“… after adjusting for inflation, wages are actually lower today than back in the 1970s and even early 1980s. And these trends apply to manufacturing overall, at least outside of the tech sector….These job losses have resulted in income declines for both men and women without college degrees, who replace those jobs with lower-wage jobs, or simply stop looking for a job at all.”

It is frightening folks. This same report says that “…poverty overall has yet to decline outside of the Portland metro area, and broader Willamette Valley. While our office expects to see some improvements provided the current expansion continues, poverty has essentially been rising since the late 1990s. And in parts of the Timber Belt, poverty has been rising since the 1980s.”[3]

What do we do? Wait for it to come to our family? I daresay it has already come to a number of families. Recently I was shocked to hear my nephew say that he and his wife have not had kids yet because they are worried that they cannot afford it! Here is a college-educated couple in their mid-thirties, both with good jobs, who suffer from the kind of economic anxiety I do not remember ever having.

People hope and pray that they do not lose their job or suffer an illness or accident, which are the leading causes of bankruptcy and lower income today. A recent article in the Atlantic stated that “It is estimated that nearly half of Americans would have trouble finding $400 to pay for an emergency.”[4] And woe to those who do not have their own safety net, as governmental safety net programs like welfare and unemployment insurance are eroded.

In Divided: The Perils of Our Growing Inequality, David Cay Johnston reports that “among developed countries only Romania has a larger share of its children in poverty [than the United States]…Food banks report that their shelves often go bare before the lines of people are served and that most of their new customers since 2008 are married couples with children who used to have two jobs and now have none. To people accustomed to a pantry full of food and a refrigerator with not enough shelf space for everything that comes home from the grocery store, this may be hard to grasp. Yet one in every fifty-two people you meet today, statistically, has no income except food stamps. In reality, however, it is possible to live a lifetime and not know any one of the 6 million Americans who now depend entirely on food stamps to survive, because we are so economically segregated.”[5]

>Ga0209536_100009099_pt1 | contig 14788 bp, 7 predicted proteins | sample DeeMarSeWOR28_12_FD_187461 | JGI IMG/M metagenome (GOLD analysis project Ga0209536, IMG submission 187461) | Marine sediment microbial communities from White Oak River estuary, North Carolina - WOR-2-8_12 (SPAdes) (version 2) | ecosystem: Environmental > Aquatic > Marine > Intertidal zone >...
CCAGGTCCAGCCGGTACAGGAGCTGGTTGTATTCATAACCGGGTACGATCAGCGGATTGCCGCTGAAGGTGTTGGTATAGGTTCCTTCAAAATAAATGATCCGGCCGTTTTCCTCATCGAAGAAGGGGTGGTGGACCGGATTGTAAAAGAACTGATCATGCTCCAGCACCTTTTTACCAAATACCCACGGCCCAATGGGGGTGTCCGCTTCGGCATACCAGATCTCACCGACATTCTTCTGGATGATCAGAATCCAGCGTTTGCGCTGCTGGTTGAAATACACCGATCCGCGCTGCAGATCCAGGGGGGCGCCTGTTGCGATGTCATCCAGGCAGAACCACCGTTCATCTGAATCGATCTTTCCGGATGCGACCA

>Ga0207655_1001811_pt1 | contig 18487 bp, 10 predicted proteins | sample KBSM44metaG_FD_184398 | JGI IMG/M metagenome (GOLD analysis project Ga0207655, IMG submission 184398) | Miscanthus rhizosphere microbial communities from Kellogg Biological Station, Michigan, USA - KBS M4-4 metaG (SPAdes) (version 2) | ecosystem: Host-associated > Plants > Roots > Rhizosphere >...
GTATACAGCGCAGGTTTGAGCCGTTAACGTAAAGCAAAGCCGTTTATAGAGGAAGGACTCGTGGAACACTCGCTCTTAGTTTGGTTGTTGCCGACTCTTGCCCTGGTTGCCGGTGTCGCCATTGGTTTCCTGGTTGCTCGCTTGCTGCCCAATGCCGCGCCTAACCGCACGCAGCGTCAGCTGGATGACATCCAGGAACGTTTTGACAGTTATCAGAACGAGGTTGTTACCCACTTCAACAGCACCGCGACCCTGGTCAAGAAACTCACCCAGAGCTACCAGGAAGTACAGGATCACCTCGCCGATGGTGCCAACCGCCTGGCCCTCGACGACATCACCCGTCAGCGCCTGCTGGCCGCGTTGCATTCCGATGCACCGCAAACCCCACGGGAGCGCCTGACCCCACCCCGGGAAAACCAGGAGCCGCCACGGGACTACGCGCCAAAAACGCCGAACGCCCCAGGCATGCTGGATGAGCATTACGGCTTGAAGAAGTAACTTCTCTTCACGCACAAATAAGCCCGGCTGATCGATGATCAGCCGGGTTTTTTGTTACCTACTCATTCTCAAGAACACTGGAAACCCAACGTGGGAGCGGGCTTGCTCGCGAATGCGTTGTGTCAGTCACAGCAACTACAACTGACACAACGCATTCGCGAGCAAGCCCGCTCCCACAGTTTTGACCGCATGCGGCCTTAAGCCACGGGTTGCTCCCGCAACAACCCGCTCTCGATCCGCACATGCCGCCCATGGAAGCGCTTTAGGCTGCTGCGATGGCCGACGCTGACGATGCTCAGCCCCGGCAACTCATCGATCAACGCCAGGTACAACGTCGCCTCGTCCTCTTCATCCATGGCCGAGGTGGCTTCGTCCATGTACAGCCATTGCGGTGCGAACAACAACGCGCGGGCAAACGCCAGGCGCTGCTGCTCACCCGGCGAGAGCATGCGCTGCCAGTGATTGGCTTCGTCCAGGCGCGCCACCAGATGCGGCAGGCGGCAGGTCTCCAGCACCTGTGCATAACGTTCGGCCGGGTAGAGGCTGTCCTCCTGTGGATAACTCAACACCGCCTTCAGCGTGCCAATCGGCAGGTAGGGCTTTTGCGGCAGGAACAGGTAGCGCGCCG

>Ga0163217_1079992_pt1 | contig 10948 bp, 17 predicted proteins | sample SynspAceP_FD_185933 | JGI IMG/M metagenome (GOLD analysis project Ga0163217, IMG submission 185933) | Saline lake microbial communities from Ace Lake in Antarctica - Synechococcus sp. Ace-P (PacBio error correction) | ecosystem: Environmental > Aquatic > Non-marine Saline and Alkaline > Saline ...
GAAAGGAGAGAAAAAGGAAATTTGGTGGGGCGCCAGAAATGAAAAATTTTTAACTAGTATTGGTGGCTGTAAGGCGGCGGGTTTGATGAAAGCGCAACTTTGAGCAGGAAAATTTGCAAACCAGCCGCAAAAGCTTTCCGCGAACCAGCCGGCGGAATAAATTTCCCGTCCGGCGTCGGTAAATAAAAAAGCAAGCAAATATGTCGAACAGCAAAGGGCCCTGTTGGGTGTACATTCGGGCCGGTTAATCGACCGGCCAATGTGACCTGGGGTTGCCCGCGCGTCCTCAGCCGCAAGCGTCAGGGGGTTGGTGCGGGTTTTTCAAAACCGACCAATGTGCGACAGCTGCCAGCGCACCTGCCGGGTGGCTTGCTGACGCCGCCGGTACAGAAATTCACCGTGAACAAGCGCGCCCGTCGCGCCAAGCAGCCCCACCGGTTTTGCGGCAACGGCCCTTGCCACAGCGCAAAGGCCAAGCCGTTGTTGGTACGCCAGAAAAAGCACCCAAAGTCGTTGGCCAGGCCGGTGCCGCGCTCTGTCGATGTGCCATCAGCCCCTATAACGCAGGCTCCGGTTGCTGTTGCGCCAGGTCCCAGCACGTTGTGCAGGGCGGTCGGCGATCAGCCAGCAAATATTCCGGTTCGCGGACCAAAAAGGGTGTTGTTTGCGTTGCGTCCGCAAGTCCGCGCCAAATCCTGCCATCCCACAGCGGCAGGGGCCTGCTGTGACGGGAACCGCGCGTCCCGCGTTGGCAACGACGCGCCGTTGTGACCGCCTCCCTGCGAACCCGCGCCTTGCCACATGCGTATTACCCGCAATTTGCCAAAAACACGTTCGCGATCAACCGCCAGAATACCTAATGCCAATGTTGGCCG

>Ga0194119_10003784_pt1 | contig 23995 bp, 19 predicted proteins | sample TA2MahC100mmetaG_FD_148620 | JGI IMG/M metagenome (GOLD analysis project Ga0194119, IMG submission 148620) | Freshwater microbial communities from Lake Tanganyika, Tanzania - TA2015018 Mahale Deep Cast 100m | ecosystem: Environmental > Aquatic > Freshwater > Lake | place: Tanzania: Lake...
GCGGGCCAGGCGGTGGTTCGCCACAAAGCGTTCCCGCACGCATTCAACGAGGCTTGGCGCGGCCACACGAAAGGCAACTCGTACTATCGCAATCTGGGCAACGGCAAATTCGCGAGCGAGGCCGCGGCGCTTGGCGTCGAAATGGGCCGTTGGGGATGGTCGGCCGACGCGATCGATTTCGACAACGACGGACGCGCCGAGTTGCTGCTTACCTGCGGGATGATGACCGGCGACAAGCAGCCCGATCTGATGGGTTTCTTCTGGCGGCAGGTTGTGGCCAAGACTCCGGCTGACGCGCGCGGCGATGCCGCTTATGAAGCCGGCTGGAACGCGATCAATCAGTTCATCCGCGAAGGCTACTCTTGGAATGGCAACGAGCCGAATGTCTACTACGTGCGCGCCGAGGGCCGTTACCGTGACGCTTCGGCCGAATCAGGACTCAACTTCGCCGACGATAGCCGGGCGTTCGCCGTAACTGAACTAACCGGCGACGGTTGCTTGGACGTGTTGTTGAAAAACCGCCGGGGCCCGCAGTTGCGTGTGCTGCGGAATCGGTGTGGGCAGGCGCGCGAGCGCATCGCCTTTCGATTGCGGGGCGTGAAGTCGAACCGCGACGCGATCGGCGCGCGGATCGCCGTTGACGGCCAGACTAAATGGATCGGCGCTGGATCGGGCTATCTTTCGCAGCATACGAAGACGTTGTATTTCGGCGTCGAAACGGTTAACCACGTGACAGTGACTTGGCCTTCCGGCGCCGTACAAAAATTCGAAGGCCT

Joseph Stiglitz writes in The Price of Inequality, “The simple story of America is this: the rich are getting richer, the richest of the rich are getting still richer, the poor are becoming poorer and more numerous, and the middle class is being hollowed out. The incomes of the middle class are stagnating or falling, and the difference between them and the truly rich is increasing.”[6]

And so, my friends, it is up to us to do something about this. Do not wait to see if anything will improve legislatively on the federal level – I am confident it will not. We cannot afford to sit around and lay blame on the corporations, the gridlocked Congress, the elites, etc. We just cannot afford to sit around. Period. This election should be a huge wake-up call to all of us. And though some of our policies in Oregon are more progressive than in other states, we, too have a long way to go in addressing inequality and poverty.

Each of us, whether economically doing OK or not, need to come together NOW to form a movement that will make economic policies that work for working people. Especially needed immediately are policies related to labor and housing. Read Stiglitz’s book and in the last chapter he offers a comprehensive list of what needs to happen. It is a long, long list, I am sorry to say. Here’s a few: We need things like tax reform so the wealthy and corporations pay their fair share. We need to improve access to education. We need to restore and maintain full employment— with equality. We need health care for all. Remember, the two most important sources of economic trauma for an American family are the loss of a job and an illness. We need to strengthen other social protection programs, like unemployment and welfare. We need affirmative action, to eliminate the legacy of discrimination, and strong laws prohibiting discrimination. We need campaign finance reform. And more….